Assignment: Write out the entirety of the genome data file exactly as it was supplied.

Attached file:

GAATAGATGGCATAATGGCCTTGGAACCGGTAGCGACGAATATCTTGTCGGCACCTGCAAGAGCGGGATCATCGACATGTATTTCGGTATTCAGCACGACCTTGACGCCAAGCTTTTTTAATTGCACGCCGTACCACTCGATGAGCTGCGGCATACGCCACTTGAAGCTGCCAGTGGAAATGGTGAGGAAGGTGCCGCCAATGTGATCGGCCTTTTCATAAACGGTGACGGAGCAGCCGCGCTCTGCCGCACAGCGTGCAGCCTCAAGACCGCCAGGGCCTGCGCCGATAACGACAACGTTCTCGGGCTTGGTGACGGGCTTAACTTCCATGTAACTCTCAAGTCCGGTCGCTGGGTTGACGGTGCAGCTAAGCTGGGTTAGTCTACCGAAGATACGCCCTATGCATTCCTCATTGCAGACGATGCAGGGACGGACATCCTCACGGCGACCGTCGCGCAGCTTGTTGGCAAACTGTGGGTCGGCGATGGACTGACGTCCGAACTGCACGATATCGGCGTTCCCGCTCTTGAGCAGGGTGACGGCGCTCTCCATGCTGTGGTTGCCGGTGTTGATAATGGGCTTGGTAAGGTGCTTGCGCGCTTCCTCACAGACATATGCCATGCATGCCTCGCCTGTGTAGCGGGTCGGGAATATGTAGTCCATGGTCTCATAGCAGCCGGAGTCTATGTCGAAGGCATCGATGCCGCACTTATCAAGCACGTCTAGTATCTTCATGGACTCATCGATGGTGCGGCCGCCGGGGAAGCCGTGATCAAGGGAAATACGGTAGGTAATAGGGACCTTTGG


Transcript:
GAATAGATGGCATAATGGCCTTGGAACCGGTAGCGACGAATATCTTGTCGGCACCTGCAAGAGCGGGATCATCGACATGTATTTCGGTATTCAGCACGACCTTGACGCCAAGCTTTTTTAATTGCACGCCGTACCACTCGATGAGCTGCGGCATACGCCACTTGAAGCTGCCAGTGGAAATGGTGAGGAAGGTGCCGCCAATGTGATCGGCCTTTTCATAAACGGTGACGGAGCAGCCGCGCTCTGCCGCACAGCGTGCAGCCTCAAGACCGCCAGGGCCTGCGCCGATAACGACAACGTTCTCGGGCTTGGTGACGGGCTTAACTTCCATGTAACTCTCAAGTCCGGTCGCTGGGTTGACGGTGCAGCTAAGCTGGGTTAGTCTACCGAAGATACGCCCTATGCATTCCTCATTGCAGACGATGCAGGGACGGACATCCTCACGGCGACCGTCGCGCAGCTTGTTGGCAAACTGTGGGTCGGCGATGGACTGACGTCCGAACTGCACGATATCGGCGTTCCCGCTCTTGAGCAGGGTGACGGCGCTCTCCATGCTGTGGTTGCCGGTGTTGATAATGGGCTTGGTAAGGTGCTTGCGCGCTTCCTCACAGACATATGCCATGCATGCCTCGCCTGTGTAGCGGGTCGGGAATATGTAGTCCATGGTCTCATAGCAGCCGGAGTCTATGTCGAAGGCATCGATGCCGCACTTATCAAGCACGTCTAGTATCTTCATGGACTCATCGATGGTGCGGCCGCCGGGGAAGCCGTGATCAAGGGAAATACGGTAGGTAATAGGGACCTTTGG